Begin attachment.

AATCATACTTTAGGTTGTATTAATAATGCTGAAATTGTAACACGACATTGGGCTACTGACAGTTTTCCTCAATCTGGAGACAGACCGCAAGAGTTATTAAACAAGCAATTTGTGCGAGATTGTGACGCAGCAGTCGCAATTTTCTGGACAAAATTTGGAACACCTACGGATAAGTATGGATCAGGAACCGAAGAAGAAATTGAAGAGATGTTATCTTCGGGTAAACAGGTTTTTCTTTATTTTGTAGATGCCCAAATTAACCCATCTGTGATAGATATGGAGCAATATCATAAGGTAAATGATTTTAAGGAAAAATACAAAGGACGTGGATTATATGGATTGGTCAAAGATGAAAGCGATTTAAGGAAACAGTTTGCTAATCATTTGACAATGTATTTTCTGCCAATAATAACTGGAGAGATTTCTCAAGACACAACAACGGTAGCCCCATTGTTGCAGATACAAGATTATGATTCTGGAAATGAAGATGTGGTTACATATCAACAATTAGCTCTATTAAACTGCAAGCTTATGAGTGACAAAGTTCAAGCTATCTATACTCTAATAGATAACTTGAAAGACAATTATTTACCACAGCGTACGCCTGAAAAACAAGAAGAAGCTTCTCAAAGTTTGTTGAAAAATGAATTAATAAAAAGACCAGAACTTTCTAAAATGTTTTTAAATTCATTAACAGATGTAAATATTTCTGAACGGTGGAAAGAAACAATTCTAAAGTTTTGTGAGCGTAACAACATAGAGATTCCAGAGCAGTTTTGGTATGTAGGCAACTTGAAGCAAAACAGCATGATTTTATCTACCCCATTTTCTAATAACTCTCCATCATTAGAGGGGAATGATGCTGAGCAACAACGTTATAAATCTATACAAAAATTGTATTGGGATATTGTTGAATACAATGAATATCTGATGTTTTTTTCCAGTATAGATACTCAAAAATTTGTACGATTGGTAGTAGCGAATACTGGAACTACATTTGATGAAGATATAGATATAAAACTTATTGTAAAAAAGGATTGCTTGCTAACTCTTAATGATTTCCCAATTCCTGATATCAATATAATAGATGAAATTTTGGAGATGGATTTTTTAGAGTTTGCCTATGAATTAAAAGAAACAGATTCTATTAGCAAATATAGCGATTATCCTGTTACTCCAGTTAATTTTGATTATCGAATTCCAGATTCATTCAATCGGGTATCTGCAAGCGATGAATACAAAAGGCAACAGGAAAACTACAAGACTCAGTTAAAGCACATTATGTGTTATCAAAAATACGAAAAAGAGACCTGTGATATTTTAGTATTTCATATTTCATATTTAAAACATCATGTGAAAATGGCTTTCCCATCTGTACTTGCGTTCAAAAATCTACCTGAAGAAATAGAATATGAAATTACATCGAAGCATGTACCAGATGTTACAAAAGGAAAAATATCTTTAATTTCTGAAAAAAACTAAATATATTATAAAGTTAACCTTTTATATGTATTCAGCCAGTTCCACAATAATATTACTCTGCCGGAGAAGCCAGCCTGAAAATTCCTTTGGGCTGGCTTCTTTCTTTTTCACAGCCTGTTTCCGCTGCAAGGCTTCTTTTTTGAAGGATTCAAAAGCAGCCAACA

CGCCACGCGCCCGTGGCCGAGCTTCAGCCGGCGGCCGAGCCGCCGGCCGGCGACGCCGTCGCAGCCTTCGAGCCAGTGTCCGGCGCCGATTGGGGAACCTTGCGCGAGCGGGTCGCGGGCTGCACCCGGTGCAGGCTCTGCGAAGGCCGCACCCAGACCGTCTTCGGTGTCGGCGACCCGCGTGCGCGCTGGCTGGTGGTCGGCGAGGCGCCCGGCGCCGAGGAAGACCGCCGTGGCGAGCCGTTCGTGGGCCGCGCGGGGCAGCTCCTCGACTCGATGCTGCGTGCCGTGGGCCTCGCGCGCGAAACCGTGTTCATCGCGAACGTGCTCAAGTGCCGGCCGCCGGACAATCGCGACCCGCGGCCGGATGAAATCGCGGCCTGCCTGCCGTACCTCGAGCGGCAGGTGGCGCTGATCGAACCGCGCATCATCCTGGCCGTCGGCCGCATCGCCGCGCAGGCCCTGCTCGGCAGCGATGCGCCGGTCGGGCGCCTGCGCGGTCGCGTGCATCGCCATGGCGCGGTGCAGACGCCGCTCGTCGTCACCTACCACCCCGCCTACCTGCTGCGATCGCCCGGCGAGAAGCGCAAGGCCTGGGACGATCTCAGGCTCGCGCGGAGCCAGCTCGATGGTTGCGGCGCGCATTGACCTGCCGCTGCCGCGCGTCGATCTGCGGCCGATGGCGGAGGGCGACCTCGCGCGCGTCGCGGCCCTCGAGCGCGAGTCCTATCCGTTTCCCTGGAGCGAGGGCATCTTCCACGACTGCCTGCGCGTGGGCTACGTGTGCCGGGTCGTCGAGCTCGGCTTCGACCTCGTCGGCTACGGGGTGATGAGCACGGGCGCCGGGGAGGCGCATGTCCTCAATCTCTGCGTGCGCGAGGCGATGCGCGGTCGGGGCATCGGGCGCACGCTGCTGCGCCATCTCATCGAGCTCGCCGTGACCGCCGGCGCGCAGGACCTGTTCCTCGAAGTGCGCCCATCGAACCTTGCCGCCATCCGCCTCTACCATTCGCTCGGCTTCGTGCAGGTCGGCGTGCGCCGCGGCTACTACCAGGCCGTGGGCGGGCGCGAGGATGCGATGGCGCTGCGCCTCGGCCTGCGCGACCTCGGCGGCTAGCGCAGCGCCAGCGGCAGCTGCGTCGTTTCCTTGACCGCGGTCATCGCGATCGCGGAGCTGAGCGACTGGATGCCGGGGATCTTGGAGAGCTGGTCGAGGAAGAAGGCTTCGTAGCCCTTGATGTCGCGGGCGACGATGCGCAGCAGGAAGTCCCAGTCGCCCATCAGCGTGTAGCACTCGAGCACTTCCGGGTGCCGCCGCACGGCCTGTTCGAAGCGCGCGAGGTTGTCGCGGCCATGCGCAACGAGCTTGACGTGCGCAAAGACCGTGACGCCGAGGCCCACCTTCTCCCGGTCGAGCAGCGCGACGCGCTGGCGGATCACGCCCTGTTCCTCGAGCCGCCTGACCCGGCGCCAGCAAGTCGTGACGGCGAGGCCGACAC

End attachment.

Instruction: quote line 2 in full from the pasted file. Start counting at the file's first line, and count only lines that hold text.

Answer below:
CGCCACGCGCCCGTGGCCGAGCTTCAGCCGGCGGCCGAGCCGCCGGCCGGCGACGCCGTCGCAGCCTTCGAGCCAGTGTCCGGCGCCGATTGGGGAACCTTGCGCGAGCGGGTCGCGGGCTGCACCCGGTGCAGGCTCTGCGAAGGCCGCACCCAGACCGTCTTCGGTGTCGGCGACCCGCGTGCGCGCTGGCTGGTGGTCGGCGAGGCGCCCGGCGCCGAGGAAGACCGCCGTGGCGAGCCGTTCGTGGGCCGCGCGGGGCAGCTCCTCGACTCGATGCTGCGTGCCGTGGGCCTCGCGCGCGAAACCGTGTTCATCGCGAACGTGCTCAAGTGCCGGCCGCCGGACAATCGCGACCCGCGGCCGGATGAAATCGCGGCCTGCCTGCCGTACCTCGAGCGGCAGGTGGCGCTGATCGAACCGCGCATCATCCTGGCCGTCGGCCGCATCGCCGCGCAGGCCCTGCTCGGCAGCGATGCGCCGGTCGGGCGCCTGCGCGGTCGCGTGCATCGCCATGGCGCGGTGCAGACGCCGCTCGTCGTCACCTACCACCCCGCCTACCTGCTGCGATCGCCCGGCGAGAAGCGCAAGGCCTGGGACGATCTCAGGCTCGCGCGGAGCCAGCTCGATGGTTGCGGCGCGCATTGACCTGCCGCTGCCGCGCGTCGATCTGCGGCCGATGGCGGAGGGCGACCTCGCGCGCGTCGCGGCCCTCGAGCGCGAGTCCTATCCGTTTCCCTGGAGCGAGGGCATCTTCCACGACTGCCTGCGCGTGGGCTACGTGTGCCGGGTCGTCGAGCTCGGCTTCGACCTCGTCGGCTACGGGGTGATGAGCACGGGCGCCGGGGAGGCGCATGTCCTCAATCTCTGCGTGCGCGAGGCGATGCGCGGTCGGGGCATCGGGCGCACGCTGCTGCGCCATCTCATCGAGCTCGCCGTGACCGCCGGCGCGCAGGACCTGTTCCTCGAAGTGCGCCCATCGAACCTTGCCGCCATCCGCCTCTACCATTCGCTCGGCTTCGTGCAGGTCGGCGTGCGCCGCGGCTACTACCAGGCCGTGGGCGGGCGCGAGGATGCGATGGCGCTGCGCCTCGGCCTGCGCGACCTCGGCGGCTAGCGCAGCGCCAGCGGCAGCTGCGTCGTTTCCTTGACCGCGGTCATCGCGATCGCGGAGCTGAGCGACTGGATGCCGGGGATCTTGGAGAGCTGGTCGAGGAAGAAGGCTTCGTAGCCCTTGATGTCGCGGGCGACGATGCGCAGCAGGAAGTCCCAGTCGCCCATCAGCGTGTAGCACTCGAGCACTTCCGGGTGCCGCCGCACGGCCTGTTCGAAGCGCGCGAGGTTGTCGCGGCCATGCGCAACGAGCTTGACGTGCGCAAAGACCGTGACGCCGAGGCCCACCTTCTCCCGGTCGAGCAGCGCGACGCGCTGGCGGATCACGCCCTGTTCCTCGAGCCGCCTGACCCGGCGCCAGCAAGTCGTGACGGCGAGGCCGACAC